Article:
PhilSPEN Online Journal of Parenteral and Enteral Nutrition

(Article 128 | POJ_0120) January-June 2018)

The First Philippine Hospital Nutrition Summit – Report on the presence of nutrition teams and current status of clinical nutrition practice in the Philippines, 2014

Introduction | Methodology | Results | Discussion | References | Back to Total Names Codes

Submitted: June 10, 2018 | Posted: June 11, 2018


Rodolfo Dimaano Jr, MD (1) and Luisito Llido, MD (2)

Corresponding Author: Luisito O. Llido MD; Email:


    1. Abbott Nutrition Philippines
    2. Philippine Society of Parenteral and Enteral Nutrition

KEYWORDS: NST, nutrition teams, Philippines



The status of patient nutrition in the hospital has become a global concern for the past two decades since the first article on hospital malnutrition was published in 1994. (1) Today this concern has become multidisciplinary in scope and national societies were organized to address hospital malnutrition, critical care, post-operative, oncologic, geriatric care management and the list is growing. The Philippines is one of the countries in the Asia Pacific region, which has an active nutrition society, the Philippine Society for Parenteral and Enteral Nutrition or PhilSPEN. (2) The primary aim of the society since its foundation in 1994 was to promote the development of clinical nutrition practice in every major hospital in the country through the strategy of installing nutrition teams in these institutions. A key factor in making this a reality was the setting up of a clinical nutrition fellowship training program, started in 2000, which trains physicians in the art and science of clinical nutrition and encourage these specialists to ultimately organize and head these nutrition teams in their specific institutions. The participation of industry in this program was and still is a major catalyst in sustaining this movement which was done through sharing of their vast resources for clinical nutrition education and providing logistics for holding yearly PhilSPEN clinical nutrition congresses and nutrition seminars throughout the country.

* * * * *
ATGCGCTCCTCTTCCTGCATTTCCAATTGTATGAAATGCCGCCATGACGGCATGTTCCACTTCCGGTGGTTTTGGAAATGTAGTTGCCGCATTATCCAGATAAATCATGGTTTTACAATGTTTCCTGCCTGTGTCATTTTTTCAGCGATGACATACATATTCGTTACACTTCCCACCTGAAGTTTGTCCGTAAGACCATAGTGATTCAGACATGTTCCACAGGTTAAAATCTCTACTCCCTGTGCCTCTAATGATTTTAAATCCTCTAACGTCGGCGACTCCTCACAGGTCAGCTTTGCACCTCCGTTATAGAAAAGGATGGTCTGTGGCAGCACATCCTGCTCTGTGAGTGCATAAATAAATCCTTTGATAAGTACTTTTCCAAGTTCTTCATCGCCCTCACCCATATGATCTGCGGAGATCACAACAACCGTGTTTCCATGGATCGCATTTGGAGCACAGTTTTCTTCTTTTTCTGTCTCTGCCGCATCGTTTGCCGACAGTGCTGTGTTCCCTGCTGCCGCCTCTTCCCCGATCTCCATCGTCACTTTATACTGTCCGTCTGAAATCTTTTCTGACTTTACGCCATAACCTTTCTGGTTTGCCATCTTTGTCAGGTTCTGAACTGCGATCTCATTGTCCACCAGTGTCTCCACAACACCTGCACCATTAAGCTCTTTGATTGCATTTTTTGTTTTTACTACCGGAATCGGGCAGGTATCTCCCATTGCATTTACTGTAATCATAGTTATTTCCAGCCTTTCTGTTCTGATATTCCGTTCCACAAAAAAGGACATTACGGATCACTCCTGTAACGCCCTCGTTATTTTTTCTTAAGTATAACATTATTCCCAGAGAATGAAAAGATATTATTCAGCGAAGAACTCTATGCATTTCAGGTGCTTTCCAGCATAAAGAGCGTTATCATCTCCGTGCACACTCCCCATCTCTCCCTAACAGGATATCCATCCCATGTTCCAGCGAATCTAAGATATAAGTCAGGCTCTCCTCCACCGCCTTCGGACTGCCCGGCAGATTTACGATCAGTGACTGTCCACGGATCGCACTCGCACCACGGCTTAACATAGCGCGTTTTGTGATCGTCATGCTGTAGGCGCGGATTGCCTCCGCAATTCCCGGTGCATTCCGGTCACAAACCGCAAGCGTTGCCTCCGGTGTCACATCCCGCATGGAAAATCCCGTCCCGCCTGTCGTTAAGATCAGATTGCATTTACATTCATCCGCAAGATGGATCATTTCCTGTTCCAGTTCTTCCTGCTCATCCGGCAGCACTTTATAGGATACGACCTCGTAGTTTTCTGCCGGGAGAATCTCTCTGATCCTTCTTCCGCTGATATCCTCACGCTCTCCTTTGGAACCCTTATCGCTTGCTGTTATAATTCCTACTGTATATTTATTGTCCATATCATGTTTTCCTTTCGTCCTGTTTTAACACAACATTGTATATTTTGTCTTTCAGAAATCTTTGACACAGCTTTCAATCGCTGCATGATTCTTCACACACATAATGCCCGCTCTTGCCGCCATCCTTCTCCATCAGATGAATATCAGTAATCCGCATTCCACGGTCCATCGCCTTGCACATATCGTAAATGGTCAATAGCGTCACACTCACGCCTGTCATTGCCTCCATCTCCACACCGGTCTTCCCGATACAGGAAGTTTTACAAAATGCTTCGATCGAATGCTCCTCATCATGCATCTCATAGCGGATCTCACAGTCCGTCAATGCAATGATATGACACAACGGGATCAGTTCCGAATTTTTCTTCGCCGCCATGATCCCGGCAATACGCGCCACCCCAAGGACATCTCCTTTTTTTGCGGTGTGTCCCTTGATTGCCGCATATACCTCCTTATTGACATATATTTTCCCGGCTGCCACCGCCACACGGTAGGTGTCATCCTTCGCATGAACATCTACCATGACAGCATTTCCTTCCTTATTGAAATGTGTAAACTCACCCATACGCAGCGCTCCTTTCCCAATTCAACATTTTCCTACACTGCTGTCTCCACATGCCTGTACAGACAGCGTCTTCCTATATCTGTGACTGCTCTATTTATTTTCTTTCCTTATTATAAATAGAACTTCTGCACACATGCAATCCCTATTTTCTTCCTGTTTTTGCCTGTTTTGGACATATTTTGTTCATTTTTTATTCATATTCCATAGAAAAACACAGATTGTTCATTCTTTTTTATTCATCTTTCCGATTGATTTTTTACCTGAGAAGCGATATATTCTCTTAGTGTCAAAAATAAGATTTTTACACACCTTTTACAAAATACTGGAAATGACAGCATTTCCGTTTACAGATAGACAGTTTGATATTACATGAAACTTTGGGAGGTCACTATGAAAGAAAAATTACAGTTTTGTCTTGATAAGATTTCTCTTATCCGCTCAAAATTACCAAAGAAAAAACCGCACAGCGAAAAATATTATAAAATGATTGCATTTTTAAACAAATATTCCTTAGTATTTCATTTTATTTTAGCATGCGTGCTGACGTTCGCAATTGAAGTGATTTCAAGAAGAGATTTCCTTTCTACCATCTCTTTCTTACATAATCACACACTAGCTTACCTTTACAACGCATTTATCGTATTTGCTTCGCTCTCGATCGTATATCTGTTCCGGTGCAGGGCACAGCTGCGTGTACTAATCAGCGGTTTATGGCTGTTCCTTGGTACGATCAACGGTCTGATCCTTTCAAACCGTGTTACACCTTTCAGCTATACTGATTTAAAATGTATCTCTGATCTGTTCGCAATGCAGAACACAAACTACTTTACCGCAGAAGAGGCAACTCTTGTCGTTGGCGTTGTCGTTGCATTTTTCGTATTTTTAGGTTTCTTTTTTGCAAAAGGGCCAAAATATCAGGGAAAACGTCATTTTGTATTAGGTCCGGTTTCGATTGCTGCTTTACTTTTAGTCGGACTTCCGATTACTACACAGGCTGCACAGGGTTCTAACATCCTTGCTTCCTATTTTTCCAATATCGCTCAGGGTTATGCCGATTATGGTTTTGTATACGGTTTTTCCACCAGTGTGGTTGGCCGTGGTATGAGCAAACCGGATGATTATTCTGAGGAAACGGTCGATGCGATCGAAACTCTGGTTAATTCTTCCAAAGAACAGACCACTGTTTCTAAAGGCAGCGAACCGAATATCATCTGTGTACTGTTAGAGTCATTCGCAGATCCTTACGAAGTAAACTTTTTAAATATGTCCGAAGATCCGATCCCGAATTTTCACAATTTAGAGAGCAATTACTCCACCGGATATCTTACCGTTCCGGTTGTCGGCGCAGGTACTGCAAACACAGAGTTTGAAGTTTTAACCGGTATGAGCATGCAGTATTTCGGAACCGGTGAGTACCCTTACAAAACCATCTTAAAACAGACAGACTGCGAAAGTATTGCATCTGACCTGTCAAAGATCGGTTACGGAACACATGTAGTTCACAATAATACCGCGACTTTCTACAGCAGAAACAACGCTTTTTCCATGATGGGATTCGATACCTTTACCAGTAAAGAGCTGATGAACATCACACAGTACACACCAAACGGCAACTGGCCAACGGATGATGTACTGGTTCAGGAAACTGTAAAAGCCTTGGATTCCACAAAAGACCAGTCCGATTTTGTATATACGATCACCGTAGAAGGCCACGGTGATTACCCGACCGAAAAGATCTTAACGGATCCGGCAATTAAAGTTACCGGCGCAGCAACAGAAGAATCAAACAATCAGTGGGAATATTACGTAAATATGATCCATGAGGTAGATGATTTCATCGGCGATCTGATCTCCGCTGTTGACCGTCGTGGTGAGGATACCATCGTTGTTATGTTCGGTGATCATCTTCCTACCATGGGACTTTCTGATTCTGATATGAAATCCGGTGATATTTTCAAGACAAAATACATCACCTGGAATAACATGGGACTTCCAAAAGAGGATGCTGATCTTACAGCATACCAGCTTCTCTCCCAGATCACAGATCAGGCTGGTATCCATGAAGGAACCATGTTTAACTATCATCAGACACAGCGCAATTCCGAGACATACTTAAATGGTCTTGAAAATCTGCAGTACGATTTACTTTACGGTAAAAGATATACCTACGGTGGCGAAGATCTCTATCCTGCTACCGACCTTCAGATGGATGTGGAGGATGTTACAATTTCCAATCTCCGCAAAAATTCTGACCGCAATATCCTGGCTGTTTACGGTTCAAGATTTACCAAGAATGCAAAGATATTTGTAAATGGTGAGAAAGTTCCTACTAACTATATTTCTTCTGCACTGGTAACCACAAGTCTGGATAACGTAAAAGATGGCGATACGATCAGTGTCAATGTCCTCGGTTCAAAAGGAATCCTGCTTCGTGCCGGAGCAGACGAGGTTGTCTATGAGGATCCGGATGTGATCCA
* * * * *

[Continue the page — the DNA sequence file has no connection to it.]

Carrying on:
Abbott Nutrition is right in the thick of the crusade for pushing for the success of the clinical nutrition program through its support of symposia and sharing its own educational instruments like the Total Nutrition Therapy or TNT (1999)(3) and similar activities for different sub-specialties which are going on up to the present. In 2010 it launched the first Hospital Nutrition State of the Art Summit in Manila, which reported on the practice of clinical nutrition in selected hospitals in the U.S. and Asia Pacific region. (4) Subsequent symposia on hospital nutrition state of the art practice in clinical nutrition followed. In 2014 Abbott Philippines organized its First Philippine Hospital Nutrition Summit whose primary goals were: 1) To create awareness among hospital policy makers and key health care providers on the state of nutrition in Philippine hospitals and 2) To present strategies that identify hospital malnutrition and design steps to help improve patient outcomes. The was done through a survey which investigated the status of clinical nutrition practice in selected hospitals in the country. This is the report on the results of the survey.


A two-level structured survey was conducted on selected hospitals in the country. (Table 1) The first level survey was focused on determining the presence of clinical nutrition practice in the institution and the presence of an organized nutrition team.


The survey questions (Table 2) were distributed six months before the actual reporting (June 18, 2014). The distribution of surveys and collection of data were done by representatives of Abbott Nutrition and the data synthesis by a team representing both PhilSPEN and Abbott Nutrition.


The second level survey was done in the actual workshop, where all participants were asked to discuss their “felt-needs” in either organizing a clinical nutrition program or setting up a clinical nutrition team. (Table 3) The patient populations, which were covered in the survey were the adult and elderly population.

In essence the features of the clinical nutrition process that will determine the level of development of the institution are the following:

  1. Level 1 or Basic Level: presence of a system of nutrition screening and/or presence of a nutrition assessment process. This means the hospital has complied the minimum requirement for an active clinical nutrition program – a diagnostic and/or preventive tool for malnutrition detection. Hospitals must have these processes in place
    • Step 1: Nutrition screening = entry level diagnostic process for malnutrition detection; indicator used: presence of a nutrition screening tool or physicians’ entry of height and weight in the patient’s chart
    • Step 2: Nutrition assessment = higher level process of qualifying the degree the malnutrition of the initially detected “at risk of developing malnutrition” patient; indicator used: presence of a nutrition assessment tool (e.g. the PhilSPEN nutrition assessment tool) (5)